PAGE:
Restrictive Clause

What Is a Restrictive Clause? (with Examples)

homeglossaryRestrictive Clause
A restrictive clause is a clause which functions as an adjective to identify the word it modifies. A restrictive clause is essential for the intended meaning. A restrictive clause is not offset with commas. For example:
  • The boy who broke the window is at the door.
  • (The shaded text is a restrictive clause. It describes The boy. More importantly though, it identifies the boy. It is not just additional information. It is essential for understanding.)
Restrictive clauses contrast with non-restrictive clauses. Look at this example of a non-restrictive clause:
  • Simon Baxter, who is a deep-sea fisherman, is training to be a lion tamer.
  • (The bold text is a non-restrictive clause. It describes Simon Baxter, but it does not identify him. It's just additional information about him. You could have put brackets around this text or even deleted it.)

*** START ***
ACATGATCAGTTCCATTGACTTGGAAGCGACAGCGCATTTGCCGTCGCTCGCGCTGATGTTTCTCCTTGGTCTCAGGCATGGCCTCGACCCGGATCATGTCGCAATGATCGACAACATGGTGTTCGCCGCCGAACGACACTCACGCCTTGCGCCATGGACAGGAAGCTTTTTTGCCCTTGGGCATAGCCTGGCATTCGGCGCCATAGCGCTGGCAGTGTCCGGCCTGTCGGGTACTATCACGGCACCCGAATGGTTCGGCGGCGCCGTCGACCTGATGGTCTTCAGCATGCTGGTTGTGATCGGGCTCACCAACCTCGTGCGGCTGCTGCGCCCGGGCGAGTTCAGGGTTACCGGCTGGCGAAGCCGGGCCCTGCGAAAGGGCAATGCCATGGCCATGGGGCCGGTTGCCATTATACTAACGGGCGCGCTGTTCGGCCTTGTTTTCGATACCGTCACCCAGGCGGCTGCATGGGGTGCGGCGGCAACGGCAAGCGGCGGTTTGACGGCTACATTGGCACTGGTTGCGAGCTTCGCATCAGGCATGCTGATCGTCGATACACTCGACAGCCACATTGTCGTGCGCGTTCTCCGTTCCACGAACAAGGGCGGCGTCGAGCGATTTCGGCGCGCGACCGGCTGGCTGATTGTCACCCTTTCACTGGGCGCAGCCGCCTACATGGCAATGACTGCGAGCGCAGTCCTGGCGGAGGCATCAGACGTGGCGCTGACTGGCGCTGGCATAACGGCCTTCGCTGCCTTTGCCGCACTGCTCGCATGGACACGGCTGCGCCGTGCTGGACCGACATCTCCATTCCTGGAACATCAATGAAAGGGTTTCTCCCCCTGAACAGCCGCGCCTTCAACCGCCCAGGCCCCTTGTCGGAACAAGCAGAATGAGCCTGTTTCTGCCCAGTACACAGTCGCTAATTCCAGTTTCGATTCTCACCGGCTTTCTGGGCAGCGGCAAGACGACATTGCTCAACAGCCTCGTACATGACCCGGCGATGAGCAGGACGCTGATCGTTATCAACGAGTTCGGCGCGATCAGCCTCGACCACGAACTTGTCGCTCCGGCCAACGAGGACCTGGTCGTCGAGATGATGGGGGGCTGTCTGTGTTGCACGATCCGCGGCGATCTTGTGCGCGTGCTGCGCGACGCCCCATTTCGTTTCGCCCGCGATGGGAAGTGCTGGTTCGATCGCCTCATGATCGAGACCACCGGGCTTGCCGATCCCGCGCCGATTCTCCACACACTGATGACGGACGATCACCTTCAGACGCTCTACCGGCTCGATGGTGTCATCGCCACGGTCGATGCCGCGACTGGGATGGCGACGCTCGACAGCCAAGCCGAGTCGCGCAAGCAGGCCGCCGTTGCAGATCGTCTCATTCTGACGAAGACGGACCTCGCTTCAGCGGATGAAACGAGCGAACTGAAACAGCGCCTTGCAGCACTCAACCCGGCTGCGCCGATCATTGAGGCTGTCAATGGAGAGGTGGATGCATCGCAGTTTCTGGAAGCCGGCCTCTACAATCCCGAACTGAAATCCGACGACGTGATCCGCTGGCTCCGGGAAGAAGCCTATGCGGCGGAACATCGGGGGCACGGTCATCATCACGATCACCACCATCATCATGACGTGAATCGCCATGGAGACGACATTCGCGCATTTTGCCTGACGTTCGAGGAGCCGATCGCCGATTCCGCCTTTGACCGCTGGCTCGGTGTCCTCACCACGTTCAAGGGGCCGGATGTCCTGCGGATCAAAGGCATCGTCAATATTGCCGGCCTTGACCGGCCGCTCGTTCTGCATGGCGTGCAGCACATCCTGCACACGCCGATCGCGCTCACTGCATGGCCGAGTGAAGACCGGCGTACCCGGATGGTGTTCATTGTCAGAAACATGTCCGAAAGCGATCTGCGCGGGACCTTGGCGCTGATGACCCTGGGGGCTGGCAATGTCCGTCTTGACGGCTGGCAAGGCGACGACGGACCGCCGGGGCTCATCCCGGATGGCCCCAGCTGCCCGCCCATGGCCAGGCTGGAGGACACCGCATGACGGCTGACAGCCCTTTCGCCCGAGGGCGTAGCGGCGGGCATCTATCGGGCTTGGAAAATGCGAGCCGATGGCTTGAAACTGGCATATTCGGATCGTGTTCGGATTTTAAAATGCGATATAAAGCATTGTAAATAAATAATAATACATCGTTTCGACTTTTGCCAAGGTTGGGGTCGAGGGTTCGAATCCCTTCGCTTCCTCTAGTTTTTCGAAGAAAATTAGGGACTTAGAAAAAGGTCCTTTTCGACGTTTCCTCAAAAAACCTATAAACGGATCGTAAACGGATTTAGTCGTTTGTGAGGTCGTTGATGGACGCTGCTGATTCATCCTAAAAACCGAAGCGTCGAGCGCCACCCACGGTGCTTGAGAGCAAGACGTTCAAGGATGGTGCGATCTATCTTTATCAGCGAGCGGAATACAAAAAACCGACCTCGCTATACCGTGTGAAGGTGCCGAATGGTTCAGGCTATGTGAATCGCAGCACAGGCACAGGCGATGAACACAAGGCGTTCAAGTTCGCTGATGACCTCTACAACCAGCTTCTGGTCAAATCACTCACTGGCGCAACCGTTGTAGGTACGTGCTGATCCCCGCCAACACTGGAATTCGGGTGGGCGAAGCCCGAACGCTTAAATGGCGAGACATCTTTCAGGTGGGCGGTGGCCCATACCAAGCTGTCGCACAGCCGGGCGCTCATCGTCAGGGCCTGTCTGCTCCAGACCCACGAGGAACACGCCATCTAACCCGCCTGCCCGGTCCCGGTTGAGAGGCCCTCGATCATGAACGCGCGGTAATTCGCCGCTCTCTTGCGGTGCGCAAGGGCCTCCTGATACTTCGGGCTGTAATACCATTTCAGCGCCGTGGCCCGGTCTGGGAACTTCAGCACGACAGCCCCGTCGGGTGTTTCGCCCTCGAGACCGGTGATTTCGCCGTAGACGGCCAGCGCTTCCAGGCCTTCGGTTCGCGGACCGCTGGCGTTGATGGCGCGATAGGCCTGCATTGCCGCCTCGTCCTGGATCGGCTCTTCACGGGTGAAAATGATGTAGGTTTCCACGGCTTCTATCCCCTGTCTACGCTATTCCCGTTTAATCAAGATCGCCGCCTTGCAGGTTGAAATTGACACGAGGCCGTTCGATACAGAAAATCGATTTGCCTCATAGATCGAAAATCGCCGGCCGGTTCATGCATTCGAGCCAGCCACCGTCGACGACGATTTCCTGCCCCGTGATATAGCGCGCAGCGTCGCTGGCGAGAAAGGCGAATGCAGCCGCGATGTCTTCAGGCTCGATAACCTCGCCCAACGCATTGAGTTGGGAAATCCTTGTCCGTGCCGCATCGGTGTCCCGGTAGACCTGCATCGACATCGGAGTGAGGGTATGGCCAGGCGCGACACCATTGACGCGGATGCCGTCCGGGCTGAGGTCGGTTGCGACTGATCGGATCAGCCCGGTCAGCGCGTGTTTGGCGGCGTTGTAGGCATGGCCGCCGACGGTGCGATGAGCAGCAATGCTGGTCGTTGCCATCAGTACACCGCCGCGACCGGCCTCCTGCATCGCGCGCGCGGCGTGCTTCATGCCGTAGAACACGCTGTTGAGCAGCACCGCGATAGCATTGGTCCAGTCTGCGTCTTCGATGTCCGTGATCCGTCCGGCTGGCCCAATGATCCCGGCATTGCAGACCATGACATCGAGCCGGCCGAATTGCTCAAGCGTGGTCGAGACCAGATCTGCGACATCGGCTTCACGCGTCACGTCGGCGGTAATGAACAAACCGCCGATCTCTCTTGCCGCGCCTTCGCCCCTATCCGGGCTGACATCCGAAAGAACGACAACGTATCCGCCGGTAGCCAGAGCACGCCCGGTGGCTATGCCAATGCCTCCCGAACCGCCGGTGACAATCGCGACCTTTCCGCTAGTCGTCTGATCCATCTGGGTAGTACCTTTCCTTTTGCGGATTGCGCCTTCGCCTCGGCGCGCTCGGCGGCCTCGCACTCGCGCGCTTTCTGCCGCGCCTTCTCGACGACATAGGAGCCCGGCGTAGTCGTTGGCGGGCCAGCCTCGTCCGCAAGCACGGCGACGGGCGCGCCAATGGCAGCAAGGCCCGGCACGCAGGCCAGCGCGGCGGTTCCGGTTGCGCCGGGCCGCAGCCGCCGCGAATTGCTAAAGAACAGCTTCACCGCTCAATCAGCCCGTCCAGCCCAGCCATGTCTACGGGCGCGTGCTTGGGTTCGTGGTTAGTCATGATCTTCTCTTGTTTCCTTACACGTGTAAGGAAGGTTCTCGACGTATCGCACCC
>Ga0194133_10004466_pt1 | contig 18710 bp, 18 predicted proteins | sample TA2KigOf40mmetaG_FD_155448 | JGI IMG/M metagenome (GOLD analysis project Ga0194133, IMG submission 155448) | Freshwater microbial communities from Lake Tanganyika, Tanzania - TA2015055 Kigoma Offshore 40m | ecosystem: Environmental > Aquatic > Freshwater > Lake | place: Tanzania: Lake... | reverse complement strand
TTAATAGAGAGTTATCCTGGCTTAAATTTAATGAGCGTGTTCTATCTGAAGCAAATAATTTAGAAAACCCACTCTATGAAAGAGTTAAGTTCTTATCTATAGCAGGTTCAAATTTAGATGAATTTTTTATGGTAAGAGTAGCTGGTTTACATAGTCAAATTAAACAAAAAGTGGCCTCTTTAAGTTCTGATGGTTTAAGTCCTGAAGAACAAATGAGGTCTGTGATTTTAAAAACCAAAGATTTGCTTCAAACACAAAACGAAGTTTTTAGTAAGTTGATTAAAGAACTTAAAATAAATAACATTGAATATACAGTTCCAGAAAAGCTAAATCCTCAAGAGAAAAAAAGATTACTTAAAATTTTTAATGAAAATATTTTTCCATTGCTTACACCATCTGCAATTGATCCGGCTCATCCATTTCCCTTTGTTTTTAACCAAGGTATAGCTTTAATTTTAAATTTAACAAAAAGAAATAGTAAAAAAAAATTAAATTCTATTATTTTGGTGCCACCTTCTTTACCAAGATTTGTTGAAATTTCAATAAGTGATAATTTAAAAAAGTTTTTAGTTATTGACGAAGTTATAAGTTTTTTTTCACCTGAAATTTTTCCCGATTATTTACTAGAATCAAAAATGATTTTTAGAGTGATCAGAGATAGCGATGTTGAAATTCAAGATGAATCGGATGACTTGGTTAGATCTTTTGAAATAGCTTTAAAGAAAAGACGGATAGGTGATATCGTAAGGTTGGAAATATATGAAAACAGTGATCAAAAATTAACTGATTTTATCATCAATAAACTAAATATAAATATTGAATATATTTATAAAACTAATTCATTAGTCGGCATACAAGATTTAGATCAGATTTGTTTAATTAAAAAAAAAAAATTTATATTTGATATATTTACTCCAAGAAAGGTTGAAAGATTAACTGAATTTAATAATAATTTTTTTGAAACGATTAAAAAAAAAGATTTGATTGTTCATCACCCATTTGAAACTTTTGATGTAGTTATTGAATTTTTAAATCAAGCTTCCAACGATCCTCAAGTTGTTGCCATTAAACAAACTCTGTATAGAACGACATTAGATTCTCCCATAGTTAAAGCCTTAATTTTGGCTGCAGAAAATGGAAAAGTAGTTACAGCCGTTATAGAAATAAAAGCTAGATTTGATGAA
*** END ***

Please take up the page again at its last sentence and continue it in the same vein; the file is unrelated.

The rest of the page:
Examples of Restrictive Clauses

Here are some more examples of restrictive clauses:
  • I went to London with the man who lives next door.
  • (The clause identifies the man.)
  • The window which you cracked is over 300 years old.
  • (The clause identifies the window.)
  • The window that you cracked is over 300 years old.
  • (With a restrictive clause, you can use that to replace which.
    Which, that, and who are called relative pronouns. With a restrictive clause, you can often remove the relative pronoun entirely.)

  • Sonia, the request which you wrote yesterday was rejected.

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